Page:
GLOCCOVNAA is an abbreviation for 'Great Life of Conflict, Climax or Virtually Nothing At All'. That was the long and ridiculous name I came out for my blog when I was 18 years old. Do click on the colourful icons on the right to check out different types of posts in this blog.

13 October, 2014

Fire Power: 三毛 (Three Hairs)

In certain cases, fire power could come just from brute force, no guns, no tanks, just the power of the fist. During the 1970s, martial artists like the late Bruce Lee brought Chinese martial arts to the world. But after his passing in 1973, many others tried to ride on the success and continue making Kung Fu action films till the late 1970s when things started to get stale. A new wave of Hong Kong action stars made their entrance to the big screen, among them was Sammo Hung 洪金宝.

Based on physical appearance, nobody would expect him to be a martial arts expert. However despite being plump unlike most other martial artists, he exhibits superior agility, strength and creativity in mixing humor with martial arts. Sammo Hung is the eldest member of the Seven Little Fortunes 七小福, a performance group of the best students from the China Drama Academy guided and selected by martial arts master trainer Yu Jim-Yuen 于占元 in the 1960s. Among other members of the group are actors Jackie Chan 成龙, Yuen Biao 元彪 and action choreographer Corey Yuen 元奎.
Hung (right) in his directorial debut, 三德和尚与舂米六 (1977)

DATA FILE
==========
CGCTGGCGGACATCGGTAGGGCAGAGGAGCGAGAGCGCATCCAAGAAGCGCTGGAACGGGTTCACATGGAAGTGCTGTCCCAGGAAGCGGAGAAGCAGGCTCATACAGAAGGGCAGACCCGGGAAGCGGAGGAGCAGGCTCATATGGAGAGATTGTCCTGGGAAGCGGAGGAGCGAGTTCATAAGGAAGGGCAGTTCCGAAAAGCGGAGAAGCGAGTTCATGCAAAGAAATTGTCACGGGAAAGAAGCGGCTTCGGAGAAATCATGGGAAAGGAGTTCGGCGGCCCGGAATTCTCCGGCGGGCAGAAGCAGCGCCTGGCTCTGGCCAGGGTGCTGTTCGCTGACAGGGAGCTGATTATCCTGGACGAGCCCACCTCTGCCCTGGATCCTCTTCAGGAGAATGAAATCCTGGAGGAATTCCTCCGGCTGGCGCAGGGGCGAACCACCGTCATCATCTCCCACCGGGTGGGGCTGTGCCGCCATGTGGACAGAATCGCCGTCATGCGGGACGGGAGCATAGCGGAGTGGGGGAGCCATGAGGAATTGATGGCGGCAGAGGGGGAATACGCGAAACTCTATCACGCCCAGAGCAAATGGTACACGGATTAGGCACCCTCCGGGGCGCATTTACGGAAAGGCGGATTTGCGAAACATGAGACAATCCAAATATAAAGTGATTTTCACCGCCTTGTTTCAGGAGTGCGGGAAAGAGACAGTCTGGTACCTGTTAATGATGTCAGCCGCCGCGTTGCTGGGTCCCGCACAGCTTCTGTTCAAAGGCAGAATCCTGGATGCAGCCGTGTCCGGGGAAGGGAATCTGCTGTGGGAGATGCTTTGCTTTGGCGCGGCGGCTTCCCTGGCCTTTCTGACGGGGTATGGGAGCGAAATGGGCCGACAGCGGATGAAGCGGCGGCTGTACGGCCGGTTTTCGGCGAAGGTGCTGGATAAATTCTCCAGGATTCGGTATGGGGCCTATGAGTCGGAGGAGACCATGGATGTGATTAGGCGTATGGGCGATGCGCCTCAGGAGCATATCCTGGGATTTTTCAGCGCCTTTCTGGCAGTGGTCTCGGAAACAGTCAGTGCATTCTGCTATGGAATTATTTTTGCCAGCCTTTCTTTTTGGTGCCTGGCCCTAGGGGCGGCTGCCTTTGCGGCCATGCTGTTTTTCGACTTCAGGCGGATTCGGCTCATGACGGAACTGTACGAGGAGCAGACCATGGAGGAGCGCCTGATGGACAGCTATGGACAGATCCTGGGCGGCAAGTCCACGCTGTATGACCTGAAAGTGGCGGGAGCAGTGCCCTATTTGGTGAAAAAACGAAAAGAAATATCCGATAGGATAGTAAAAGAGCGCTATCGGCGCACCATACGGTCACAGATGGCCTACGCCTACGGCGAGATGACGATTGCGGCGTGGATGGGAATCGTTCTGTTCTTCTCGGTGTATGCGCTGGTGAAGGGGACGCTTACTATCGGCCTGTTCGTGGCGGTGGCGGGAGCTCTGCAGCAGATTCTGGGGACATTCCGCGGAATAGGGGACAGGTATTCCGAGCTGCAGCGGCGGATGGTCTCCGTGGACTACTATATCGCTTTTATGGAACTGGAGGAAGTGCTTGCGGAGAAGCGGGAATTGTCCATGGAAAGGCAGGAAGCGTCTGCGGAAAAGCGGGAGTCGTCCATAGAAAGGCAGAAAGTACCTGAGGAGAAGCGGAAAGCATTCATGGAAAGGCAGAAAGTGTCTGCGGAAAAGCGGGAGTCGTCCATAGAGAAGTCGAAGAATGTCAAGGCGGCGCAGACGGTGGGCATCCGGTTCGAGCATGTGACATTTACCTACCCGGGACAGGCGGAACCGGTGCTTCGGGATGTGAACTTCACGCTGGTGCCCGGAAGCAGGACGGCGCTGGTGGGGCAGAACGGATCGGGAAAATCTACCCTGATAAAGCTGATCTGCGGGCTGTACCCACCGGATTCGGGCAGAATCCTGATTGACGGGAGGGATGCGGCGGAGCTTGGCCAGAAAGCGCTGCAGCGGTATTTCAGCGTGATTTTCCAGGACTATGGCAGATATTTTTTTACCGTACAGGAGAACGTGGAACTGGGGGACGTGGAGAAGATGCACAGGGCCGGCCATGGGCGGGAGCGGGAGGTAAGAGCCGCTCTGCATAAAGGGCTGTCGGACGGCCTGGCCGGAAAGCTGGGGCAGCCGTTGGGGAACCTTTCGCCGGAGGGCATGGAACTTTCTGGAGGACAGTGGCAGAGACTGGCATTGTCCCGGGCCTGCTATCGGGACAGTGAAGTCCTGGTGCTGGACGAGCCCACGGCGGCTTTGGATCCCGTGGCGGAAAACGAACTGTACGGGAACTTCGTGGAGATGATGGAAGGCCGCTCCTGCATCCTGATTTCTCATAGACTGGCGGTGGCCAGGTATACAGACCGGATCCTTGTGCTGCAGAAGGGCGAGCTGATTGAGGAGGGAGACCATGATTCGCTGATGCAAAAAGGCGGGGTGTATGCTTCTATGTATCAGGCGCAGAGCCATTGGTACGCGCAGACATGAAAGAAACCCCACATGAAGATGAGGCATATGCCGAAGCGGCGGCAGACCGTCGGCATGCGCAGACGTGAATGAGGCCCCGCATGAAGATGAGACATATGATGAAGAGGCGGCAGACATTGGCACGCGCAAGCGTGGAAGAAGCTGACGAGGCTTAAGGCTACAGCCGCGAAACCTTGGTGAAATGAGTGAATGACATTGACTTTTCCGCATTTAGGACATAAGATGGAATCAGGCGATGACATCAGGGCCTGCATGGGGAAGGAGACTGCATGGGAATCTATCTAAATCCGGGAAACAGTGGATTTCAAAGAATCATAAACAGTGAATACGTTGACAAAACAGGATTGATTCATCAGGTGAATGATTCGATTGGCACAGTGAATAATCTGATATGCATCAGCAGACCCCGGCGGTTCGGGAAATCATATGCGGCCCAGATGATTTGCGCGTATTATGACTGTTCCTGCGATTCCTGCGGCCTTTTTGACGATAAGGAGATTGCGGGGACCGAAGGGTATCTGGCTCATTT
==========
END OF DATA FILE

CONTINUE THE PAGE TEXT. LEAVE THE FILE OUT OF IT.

Since the 1970s, Sammo Hung has been making many martial arts comedies under his and actor Karl Maka 麦嘉's production company Gar-Bo 嘉宝 (subsidiary of Golden Harvest 嘉禾) until 1980 when he decided to start his own company Bo Ho 寶禾, co-founded Duk-Bo 德寶 in 1983 and founded another company BoJon 寶祥 for movies that he acted in. Thus far he has produced a total of 124 films in Hong Kong, many of which are action comedies he also acted and directed.
Winners and Sinners 奇謀妙計五福星 1983, directed and starred Sammo Hung (third from right).
Over the years, he has participated in many films as an actor, director, producer and most notably action choreographer. When his fellow martial arts colleagues Jackie Chan and Jet Li gained popularity in the western world during the late 1990s, US network CBS approached him to make a Saturday night TV series with Sammo as the lead role playing a Chinese police in LA. That series was called Martial Law and aired from 1998 to 2000 for two seasons. The series was successful as a prime time series but Sammo chose to leave after the second season because he felt that he was made into a fighting machine with little else to do. I remember watching this series on TV after dinner and it was so awesome. I think it was facinating to see my favourite action star back then speaking English on an American show and defeating all those bad guys with martial arts instead of guns.

After Martial Law, he returned to Hong Kong and had on and off successes throughout the years. He had another breakthrough in Ip Man (2008) as the action director and in its sequel Ip Man 2 (2010) where he also stars as the opponent to the title character.
Bonus trivia: Hung was nicknamed "Sammo" due to his resemblance to a famous Chinese comic character 三毛 (cantonese: Sam Mou).

This is a tribute to the Fat Dragon, the great Sammo Hung.


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